LINCOLN — A lawsuit challenging Nebraska’s plans for expanding Medicaid to about 94,000 people will be refiled in district court after the Nebraska Supreme Court refused to take the case.
Last week, the high court denied Nebraska Appleseed’s bid to make its arguments directly to the state’s top court.
In written minutes, the court explained that it is “primarily an appellate tribunal for purpose of reviewing matters tried in lower courts” and that it does not ordinarily consider cases that could be filed first in a lower court.
James Goddard, Appleseed’s economic justice director, said Monday that he hopes to refile in Lancaster County District Court this week and wants to keep the case moving quickly.
“We are going to do everything we can to push it along as soon as possible,” he said.
Two weeks ago, Appleseed asked the Supreme Court to order state Medicaid officials to implement the voter-approved Medicaid expansion by Nov. 17. That would be almost a year earlier than the Nebraska Department of Health and Human Services plans to start offering the coverage.
The case was brought on behalf of Mellissa Ely and Gerald Brown, two Nebraskans with serious health conditions who need treatment. Both would gain coverage and care under the expansion.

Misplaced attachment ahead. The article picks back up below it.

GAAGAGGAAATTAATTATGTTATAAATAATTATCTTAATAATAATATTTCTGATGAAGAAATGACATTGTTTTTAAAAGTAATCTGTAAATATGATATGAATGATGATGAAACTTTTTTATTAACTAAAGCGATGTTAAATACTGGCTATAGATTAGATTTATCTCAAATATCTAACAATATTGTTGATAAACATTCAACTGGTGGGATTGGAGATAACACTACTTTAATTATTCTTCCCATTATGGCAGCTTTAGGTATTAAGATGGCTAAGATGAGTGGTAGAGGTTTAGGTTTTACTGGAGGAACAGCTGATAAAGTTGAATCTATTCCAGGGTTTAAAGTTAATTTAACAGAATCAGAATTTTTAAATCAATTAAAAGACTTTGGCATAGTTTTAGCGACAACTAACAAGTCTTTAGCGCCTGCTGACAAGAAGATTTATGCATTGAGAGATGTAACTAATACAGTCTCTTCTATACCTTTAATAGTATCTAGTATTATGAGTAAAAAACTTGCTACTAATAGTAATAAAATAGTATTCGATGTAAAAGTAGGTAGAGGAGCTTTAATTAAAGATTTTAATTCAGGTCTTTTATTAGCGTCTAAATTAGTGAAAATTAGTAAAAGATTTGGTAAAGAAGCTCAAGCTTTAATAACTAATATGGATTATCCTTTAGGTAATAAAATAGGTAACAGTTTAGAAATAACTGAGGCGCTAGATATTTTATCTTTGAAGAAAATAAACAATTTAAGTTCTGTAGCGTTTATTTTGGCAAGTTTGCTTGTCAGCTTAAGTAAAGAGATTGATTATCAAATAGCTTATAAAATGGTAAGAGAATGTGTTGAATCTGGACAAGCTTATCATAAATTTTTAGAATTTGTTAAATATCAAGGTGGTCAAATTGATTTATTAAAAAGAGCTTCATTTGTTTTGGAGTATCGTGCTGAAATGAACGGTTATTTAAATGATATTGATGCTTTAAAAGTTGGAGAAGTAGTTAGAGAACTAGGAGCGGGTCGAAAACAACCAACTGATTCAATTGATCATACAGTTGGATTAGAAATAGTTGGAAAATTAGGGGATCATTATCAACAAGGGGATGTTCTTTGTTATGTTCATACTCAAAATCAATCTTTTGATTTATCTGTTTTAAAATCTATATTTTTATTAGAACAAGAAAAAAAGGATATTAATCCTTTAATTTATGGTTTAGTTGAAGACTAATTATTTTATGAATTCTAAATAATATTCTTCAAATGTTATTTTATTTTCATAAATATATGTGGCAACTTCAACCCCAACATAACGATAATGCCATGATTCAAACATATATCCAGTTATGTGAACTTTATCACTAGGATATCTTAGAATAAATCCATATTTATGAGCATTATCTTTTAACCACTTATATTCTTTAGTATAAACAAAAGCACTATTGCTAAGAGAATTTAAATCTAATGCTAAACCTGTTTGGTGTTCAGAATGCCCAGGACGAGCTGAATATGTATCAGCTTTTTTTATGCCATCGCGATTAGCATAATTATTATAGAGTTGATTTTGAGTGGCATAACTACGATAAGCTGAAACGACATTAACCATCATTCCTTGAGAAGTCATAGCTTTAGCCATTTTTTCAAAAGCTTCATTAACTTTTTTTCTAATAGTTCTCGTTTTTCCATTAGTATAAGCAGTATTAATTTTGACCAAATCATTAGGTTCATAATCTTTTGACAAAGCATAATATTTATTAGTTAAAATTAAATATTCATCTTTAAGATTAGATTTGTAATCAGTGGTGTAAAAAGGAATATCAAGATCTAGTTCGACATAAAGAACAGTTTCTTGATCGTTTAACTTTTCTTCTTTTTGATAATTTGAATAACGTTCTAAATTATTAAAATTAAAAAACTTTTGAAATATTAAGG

The lawsuit argued that the delay in implementing expansion violated Initiative 427, the Medicaid expansion law approved by voters in 2018.
The law requires the state to cover additional low-income Nebraska adults, as allowed under the federal Affordable Care Act. It also requires state officials to maximize federal funding for the expansion.
But delaying the implementation of expansion means that the state will miss out on a period of time when the federal government would pay 93% of the cost of coverage. Under the ACA, the federal share will drop to 90% on Jan. 1.
Based on state estimates, the later start date would mean $149 million less in federal funding for the state.
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HHS officials have announced plans to use a two-tier system to cover the newly eligible group. Under the plan, those people would have different benefits and requirements from other Medicaid patients. To get full coverage, they would have to work, care for a family member, volunteer, look for work, attend college or take part in an apprenticeship.
Following federal approval of the expansion itself, the state will have to seek federal approval of a waiver to adopt the two-tier program. That process can take several months.
Currently, single adults and couples without minor children cannot qualify for Medicaid, no matter their income level. Also barred are parents and disabled people with incomes higher than the current Medicaid cutoff.
Expansion would allow those groups to gain Medicaid coverage if their incomes are below 138% of the federal poverty level — $16,753 for a single person or $34,638 for a family of four. Noncitizens are not eligible now and would remain ineligible under expansion.
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